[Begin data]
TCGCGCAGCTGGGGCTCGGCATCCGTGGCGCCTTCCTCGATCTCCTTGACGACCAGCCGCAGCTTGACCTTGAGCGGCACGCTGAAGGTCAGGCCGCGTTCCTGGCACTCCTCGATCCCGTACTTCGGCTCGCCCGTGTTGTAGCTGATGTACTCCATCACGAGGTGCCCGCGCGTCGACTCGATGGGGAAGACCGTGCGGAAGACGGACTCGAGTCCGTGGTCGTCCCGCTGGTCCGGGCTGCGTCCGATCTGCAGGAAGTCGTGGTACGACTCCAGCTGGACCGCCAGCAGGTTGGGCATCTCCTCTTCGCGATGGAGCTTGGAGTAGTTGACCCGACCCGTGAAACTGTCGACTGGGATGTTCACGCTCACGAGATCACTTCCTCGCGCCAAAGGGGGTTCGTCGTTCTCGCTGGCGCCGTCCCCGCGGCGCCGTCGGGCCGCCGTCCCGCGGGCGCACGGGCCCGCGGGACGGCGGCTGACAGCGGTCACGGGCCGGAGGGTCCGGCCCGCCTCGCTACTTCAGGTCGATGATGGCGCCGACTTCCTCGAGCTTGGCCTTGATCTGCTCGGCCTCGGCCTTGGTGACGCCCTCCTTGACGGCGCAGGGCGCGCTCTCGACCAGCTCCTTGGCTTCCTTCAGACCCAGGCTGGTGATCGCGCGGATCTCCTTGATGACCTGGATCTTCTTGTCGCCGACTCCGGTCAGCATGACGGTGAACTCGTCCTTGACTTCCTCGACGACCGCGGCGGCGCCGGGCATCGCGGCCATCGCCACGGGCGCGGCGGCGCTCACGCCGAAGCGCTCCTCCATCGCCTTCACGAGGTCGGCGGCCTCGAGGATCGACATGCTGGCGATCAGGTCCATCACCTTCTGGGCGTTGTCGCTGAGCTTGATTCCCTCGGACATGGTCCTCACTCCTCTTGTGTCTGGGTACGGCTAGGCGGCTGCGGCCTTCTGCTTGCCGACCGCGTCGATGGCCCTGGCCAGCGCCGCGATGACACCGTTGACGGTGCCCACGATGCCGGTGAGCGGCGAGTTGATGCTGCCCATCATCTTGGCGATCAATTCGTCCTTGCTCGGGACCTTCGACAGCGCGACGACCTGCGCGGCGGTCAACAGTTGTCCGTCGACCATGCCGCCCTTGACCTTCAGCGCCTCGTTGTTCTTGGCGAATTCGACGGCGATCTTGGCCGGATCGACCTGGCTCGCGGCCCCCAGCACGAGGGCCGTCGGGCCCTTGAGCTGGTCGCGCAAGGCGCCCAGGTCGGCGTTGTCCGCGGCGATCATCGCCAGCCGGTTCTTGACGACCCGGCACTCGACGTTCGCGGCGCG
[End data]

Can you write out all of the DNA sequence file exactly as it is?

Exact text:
TCGCGCAGCTGGGGCTCGGCATCCGTGGCGCCTTCCTCGATCTCCTTGACGACCAGCCGCAGCTTGACCTTGAGCGGCACGCTGAAGGTCAGGCCGCGTTCCTGGCACTCCTCGATCCCGTACTTCGGCTCGCCCGTGTTGTAGCTGATGTACTCCATCACGAGGTGCCCGCGCGTCGACTCGATGGGGAAGACCGTGCGGAAGACGGACTCGAGTCCGTGGTCGTCCCGCTGGTCCGGGCTGCGTCCGATCTGCAGGAAGTCGTGGTACGACTCCAGCTGGACCGCCAGCAGGTTGGGCATCTCCTCTTCGCGATGGAGCTTGGAGTAGTTGACCCGACCCGTGAAACTGTCGACTGGGATGTTCACGCTCACGAGATCACTTCCTCGCGCCAAAGGGGGTTCGTCGTTCTCGCTGGCGCCGTCCCCGCGGCGCCGTCGGGCCGCCGTCCCGCGGGCGCACGGGCCCGCGGGACGGCGGCTGACAGCGGTCACGGGCCGGAGGGTCCGGCCCGCCTCGCTACTTCAGGTCGATGATGGCGCCGACTTCCTCGAGCTTGGCCTTGATCTGCTCGGCCTCGGCCTTGGTGACGCCCTCCTTGACGGCGCAGGGCGCGCTCTCGACCAGCTCCTTGGCTTCCTTCAGACCCAGGCTGGTGATCGCGCGGATCTCCTTGATGACCTGGATCTTCTTGTCGCCGACTCCGGTCAGCATGACGGTGAACTCGTCCTTGACTTCCTCGACGACCGCGGCGGCGCCGGGCATCGCGGCCATCGCCACGGGCGCGGCGGCGCTCACGCCGAAGCGCTCCTCCATCGCCTTCACGAGGTCGGCGGCCTCGAGGATCGACATGCTGGCGATCAGGTCCATCACCTTCTGGGCGTTGTCGCTGAGCTTGATTCCCTCGGACATGGTCCTCACTCCTCTTGTGTCTGGGTACGGCTAGGCGGCTGCGGCCTTCTGCTTGCCGACCGCGTCGATGGCCCTGGCCAGCGCCGCGATGACACCGTTGACGGTGCCCACGATGCCGGTGAGCGGCGAGTTGATGCTGCCCATCATCTTGGCGATCAATTCGTCCTTGCTCGGGACCTTCGACAGCGCGACGACCTGCGCGGCGGTCAACAGTTGTCCGTCGACCATGCCGCCCTTGACCTTCAGCGCCTCGTTGTTCTTGGCGAATTCGACGGCGATCTTGGCCGGATCGACCTGGCTCGCGGCCCCCAGCACGAGGGCCGTCGGGCCCTTGAGCTGGTCGCGCAAGGCGCCCAGGTCGGCGTTGTCCGCGGCGATCATCGCCAGCCGGTTCTTGACGACCCGGCACTCGACGTTCGCGGCGCG